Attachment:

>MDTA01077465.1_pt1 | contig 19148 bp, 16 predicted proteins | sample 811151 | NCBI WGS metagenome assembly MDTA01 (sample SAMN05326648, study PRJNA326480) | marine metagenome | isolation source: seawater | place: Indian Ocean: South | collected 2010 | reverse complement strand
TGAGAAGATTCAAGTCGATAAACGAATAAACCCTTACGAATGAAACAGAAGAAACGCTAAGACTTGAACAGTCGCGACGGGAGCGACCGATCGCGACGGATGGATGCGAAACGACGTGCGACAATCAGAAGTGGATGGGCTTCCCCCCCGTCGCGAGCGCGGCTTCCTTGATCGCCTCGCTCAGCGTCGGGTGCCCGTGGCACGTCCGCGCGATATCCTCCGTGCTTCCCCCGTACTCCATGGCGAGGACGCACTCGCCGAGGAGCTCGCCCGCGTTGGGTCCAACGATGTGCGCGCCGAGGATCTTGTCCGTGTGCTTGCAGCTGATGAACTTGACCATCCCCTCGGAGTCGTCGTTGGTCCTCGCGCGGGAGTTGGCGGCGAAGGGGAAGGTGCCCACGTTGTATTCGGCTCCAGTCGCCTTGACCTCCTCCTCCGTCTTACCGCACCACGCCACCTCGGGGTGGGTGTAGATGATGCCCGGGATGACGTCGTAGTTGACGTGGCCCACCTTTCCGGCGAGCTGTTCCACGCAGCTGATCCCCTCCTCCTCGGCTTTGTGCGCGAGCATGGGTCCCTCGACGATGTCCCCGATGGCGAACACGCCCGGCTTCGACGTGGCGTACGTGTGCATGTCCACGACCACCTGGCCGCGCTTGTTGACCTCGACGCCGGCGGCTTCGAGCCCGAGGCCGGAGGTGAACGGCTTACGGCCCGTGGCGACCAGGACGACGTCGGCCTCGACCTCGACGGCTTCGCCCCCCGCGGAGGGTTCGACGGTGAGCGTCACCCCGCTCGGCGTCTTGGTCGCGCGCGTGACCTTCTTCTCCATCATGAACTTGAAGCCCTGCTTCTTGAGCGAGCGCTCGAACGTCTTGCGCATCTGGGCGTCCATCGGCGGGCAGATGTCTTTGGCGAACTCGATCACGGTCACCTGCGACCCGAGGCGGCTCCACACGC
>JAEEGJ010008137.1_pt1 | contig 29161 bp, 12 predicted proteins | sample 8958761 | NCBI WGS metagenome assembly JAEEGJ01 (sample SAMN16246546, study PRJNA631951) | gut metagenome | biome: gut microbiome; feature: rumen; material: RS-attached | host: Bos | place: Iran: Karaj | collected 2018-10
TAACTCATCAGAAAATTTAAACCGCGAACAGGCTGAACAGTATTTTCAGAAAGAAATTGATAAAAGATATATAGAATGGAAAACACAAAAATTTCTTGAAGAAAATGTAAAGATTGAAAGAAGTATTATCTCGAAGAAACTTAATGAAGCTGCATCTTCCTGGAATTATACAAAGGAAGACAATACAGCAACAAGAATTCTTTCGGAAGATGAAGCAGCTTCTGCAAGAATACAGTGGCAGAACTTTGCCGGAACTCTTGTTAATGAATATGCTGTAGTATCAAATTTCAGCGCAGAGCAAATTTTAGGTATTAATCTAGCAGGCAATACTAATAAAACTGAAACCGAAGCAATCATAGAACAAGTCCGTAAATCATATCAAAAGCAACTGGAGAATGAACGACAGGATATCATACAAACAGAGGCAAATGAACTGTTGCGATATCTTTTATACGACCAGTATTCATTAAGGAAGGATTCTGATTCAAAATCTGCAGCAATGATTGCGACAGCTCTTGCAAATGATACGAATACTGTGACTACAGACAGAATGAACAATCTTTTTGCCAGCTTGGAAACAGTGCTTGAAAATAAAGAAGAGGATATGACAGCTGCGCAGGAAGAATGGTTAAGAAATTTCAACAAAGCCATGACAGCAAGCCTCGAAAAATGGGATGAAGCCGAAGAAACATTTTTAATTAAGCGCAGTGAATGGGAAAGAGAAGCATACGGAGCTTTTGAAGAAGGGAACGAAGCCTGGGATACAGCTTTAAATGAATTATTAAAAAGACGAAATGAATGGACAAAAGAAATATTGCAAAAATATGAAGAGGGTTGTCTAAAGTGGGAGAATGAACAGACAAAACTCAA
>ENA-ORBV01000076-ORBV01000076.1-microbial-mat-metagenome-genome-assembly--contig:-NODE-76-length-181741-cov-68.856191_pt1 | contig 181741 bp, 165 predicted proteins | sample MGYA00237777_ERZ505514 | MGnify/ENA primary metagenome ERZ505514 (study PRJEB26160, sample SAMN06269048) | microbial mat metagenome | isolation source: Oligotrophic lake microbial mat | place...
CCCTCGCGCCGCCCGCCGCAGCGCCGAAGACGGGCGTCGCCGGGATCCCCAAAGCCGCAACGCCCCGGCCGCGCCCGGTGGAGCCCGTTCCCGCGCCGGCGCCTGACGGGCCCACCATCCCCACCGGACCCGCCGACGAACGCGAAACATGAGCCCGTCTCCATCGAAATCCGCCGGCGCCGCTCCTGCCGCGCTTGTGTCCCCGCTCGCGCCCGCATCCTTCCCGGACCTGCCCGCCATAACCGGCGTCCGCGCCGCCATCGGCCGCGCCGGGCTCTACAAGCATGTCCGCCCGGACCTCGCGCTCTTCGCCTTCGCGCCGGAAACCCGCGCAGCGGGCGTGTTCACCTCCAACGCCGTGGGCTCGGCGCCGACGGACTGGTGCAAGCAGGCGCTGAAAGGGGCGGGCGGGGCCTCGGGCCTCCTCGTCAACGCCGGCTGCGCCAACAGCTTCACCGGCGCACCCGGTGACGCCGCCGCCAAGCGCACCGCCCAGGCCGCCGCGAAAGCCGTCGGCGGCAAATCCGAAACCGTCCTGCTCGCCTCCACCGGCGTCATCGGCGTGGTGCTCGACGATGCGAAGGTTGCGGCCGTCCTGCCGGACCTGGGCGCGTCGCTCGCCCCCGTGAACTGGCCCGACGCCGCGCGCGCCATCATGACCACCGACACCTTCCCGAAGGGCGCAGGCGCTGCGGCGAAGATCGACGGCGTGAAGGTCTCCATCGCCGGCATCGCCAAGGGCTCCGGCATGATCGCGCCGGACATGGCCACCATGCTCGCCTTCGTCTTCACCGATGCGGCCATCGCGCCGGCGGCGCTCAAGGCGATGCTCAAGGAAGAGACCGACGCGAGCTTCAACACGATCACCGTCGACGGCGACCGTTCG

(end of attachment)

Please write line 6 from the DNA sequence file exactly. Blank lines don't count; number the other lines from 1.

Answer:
CCCTCGCGCCGCCCGCCGCAGCGCCGAAGACGGGCGTCGCCGGGATCCCCAAAGCCGCAACGCCCCGGCCGCGCCCGGTGGAGCCCGTTCCCGCGCCGGCGCCTGACGGGCCCACCATCCCCACCGGACCCGCCGACGAACGCGAAACATGAGCCCGTCTCCATCGAAATCCGCCGGCGCCGCTCCTGCCGCGCTTGTGTCCCCGCTCGCGCCCGCATCCTTCCCGGACCTGCCCGCCATAACCGGCGTCCGCGCCGCCATCGGCCGCGCCGGGCTCTACAAGCATGTCCGCCCGGACCTCGCGCTCTTCGCCTTCGCGCCGGAAACCCGCGCAGCGGGCGTGTTCACCTCCAACGCCGTGGGCTCGGCGCCGACGGACTGGTGCAAGCAGGCGCTGAAAGGGGCGGGCGGGGCCTCGGGCCTCCTCGTCAACGCCGGCTGCGCCAACAGCTTCACCGGCGCACCCGGTGACGCCGCCGCCAAGCGCACCGCCCAGGCCGCCGCGAAAGCCGTCGGCGGCAAATCCGAAACCGTCCTGCTCGCCTCCACCGGCGTCATCGGCGTGGTGCTCGACGATGCGAAGGTTGCGGCCGTCCTGCCGGACCTGGGCGCGTCGCTCGCCCCCGTGAACTGGCCCGACGCCGCGCGCGCCATCATGACCACCGACACCTTCCCGAAGGGCGCAGGCGCTGCGGCGAAGATCGACGGCGTGAAGGTCTCCATCGCCGGCATCGCCAAGGGCTCCGGCATGATCGCGCCGGACATGGCCACCATGCTCGCCTTCGTCTTCACCGATGCGGCCATCGCGCCGGCGGCGCTCAAGGCGATGCTCAAGGAAGAGACCGACGCGAGCTTCAACACGATCACCGTCGACGGCGACCGTTCG